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The Powers Incident

Francis Gary Powers (right) with U-2 designer Kelly Johnson in 1966. Powers was a USAF fighter pilot recruited by the CIA in 1956 to fly civilian U-2 missions deep into Russia. Powers and other USAF Reserve pilots resigned their commissions to become civilians. (Lockheed Company photo)

Francis Gary Powers (right) with U-2 designer Kelly Johnson in 1966. Powers was a USAF fighter pilot recruited by the CIA in 1956 to fly civilian U-2 missions deep into Russia. Powers and other USAF Reserve pilots resigned their commissions to become civilians. (Lockheed Company photo)

In 1960 the U-2 was at the center of international politics. CIA civilian pilot Francis Gary Powers was shot down over the USSR while photographing missile sites at Sverdlovsk and Plesetsk. The Soviets reportedly fired fourteen newly developed SA-2 surface-to-air missiles at his U-2. Though none hit Powers' aircraft, one of the missiles -- at the extreme limit of its range and radar tracking ability -- exploded behind the U-2, and the shock damaged the fragile aircraft. In the engagement, the Soviets also accidentally shot down one of their own MiG-19 fighters, killing its pilot. Powers bailed out of his stricken U-2 and was captured.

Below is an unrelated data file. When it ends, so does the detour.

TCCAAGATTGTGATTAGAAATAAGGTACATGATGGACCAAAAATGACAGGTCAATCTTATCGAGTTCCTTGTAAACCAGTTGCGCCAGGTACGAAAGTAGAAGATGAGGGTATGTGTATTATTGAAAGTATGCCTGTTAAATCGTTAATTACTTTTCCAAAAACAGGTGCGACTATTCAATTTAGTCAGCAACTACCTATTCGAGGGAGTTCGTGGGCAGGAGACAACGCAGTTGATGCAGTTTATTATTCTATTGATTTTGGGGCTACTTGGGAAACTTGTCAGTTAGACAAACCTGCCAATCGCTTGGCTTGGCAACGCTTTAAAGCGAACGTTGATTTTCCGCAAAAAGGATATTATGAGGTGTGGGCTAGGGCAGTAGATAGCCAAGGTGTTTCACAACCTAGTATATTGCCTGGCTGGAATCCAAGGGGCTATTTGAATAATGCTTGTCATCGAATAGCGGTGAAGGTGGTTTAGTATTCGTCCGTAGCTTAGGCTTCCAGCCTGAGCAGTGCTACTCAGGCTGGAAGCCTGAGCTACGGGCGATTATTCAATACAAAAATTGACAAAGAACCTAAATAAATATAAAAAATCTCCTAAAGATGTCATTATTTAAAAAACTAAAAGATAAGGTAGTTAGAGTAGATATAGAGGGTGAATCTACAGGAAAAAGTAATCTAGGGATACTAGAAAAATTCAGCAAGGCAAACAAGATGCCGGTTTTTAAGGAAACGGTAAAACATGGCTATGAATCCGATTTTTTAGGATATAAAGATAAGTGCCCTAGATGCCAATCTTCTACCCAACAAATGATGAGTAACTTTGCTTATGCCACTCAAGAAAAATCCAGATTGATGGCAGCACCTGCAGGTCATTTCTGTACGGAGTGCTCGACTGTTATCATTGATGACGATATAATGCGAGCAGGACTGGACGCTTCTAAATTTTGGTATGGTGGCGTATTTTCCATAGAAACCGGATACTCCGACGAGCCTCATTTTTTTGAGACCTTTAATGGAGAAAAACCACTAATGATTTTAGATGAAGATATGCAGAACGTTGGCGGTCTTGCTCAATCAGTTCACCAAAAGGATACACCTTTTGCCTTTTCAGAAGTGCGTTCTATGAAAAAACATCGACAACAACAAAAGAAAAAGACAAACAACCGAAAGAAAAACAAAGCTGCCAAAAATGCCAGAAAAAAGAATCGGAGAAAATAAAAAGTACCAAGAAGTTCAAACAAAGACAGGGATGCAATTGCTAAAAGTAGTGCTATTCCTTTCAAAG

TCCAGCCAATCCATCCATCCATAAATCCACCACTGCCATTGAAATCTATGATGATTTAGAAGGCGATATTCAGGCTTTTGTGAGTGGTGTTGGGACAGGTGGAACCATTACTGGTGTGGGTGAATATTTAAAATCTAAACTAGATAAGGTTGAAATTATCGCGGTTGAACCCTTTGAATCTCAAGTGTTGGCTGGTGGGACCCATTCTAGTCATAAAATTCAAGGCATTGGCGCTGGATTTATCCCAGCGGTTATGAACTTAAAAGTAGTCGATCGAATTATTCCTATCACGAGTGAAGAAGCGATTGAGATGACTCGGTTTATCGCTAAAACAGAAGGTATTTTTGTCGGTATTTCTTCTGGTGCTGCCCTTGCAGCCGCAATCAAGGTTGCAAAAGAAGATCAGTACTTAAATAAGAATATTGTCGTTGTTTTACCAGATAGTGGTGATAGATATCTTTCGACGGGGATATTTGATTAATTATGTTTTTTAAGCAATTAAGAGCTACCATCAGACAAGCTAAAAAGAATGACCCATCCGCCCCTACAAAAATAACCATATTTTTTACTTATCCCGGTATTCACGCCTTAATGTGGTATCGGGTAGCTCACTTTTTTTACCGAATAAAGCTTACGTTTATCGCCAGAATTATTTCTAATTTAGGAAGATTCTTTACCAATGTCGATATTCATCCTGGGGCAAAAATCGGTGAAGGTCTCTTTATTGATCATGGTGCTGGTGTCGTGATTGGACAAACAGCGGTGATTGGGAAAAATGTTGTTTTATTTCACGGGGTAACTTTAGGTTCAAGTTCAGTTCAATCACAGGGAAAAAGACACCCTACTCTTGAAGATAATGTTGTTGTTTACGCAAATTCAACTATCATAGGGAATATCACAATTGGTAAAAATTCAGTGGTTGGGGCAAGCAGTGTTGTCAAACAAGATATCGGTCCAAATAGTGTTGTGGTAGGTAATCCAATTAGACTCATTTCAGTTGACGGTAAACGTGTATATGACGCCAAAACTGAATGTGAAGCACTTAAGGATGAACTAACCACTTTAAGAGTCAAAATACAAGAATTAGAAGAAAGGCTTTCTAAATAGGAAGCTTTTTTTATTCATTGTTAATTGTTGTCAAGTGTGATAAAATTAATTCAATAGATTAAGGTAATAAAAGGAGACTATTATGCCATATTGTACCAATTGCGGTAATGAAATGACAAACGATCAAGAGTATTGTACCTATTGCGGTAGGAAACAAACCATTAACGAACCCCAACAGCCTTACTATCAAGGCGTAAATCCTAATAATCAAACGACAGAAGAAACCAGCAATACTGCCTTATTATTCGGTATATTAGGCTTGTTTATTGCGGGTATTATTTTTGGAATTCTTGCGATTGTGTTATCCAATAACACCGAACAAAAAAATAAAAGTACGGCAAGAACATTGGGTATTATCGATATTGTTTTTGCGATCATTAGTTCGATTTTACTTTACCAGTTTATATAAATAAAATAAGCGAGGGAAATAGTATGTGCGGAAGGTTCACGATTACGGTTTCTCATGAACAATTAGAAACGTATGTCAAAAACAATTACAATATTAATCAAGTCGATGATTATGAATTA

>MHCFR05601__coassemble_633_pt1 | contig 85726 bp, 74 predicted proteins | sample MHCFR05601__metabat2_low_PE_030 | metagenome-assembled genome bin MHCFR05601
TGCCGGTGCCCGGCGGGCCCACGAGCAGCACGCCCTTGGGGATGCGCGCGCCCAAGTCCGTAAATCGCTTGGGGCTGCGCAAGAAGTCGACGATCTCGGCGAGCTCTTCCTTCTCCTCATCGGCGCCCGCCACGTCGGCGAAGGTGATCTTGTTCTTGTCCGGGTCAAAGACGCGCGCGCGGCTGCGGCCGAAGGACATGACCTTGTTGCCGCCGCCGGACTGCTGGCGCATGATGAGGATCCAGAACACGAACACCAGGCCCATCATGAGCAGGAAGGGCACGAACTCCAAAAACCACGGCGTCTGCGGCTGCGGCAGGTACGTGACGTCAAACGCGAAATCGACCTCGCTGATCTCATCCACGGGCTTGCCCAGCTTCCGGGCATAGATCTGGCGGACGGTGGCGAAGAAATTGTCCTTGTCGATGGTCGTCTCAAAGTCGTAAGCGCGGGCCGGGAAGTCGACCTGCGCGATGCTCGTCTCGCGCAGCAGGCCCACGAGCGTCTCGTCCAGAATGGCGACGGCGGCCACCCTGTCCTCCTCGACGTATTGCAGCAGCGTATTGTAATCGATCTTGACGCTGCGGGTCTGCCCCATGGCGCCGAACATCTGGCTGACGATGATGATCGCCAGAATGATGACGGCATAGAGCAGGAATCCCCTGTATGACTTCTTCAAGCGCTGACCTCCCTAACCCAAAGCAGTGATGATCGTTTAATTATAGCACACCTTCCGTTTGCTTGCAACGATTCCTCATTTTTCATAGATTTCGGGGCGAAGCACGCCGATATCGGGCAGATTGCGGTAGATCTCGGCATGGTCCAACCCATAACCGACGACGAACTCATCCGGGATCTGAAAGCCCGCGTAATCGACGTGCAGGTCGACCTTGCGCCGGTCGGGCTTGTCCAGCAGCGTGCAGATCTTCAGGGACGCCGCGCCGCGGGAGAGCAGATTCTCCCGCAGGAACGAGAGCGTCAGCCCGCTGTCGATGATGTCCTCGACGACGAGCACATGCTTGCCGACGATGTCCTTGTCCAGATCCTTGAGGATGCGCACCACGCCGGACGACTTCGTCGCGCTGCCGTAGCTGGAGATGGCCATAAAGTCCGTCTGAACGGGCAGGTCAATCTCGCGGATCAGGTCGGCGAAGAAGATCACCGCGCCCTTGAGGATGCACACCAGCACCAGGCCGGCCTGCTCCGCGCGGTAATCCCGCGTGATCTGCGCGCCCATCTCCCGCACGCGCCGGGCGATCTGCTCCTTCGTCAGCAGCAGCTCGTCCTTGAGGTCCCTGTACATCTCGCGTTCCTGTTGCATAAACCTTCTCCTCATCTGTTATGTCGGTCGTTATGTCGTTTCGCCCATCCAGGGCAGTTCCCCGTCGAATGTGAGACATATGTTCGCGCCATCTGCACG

The Soviets conducted a show trial and sentenced Powers to 10 years in prison for espionage, but exchanged him for a Soviet intelligence agent in 1962. After the Powers incident, the U.S. suspended U-2 flights over the USSR.

On the world political stage, a U.S.-Soviet arms control summit planned for 1960 collapsed due to the Powers incident. The event contributed to growing mistrust between East and West, and this wariness nearly resulted in war during the Cuban Missile Crisis two years later.

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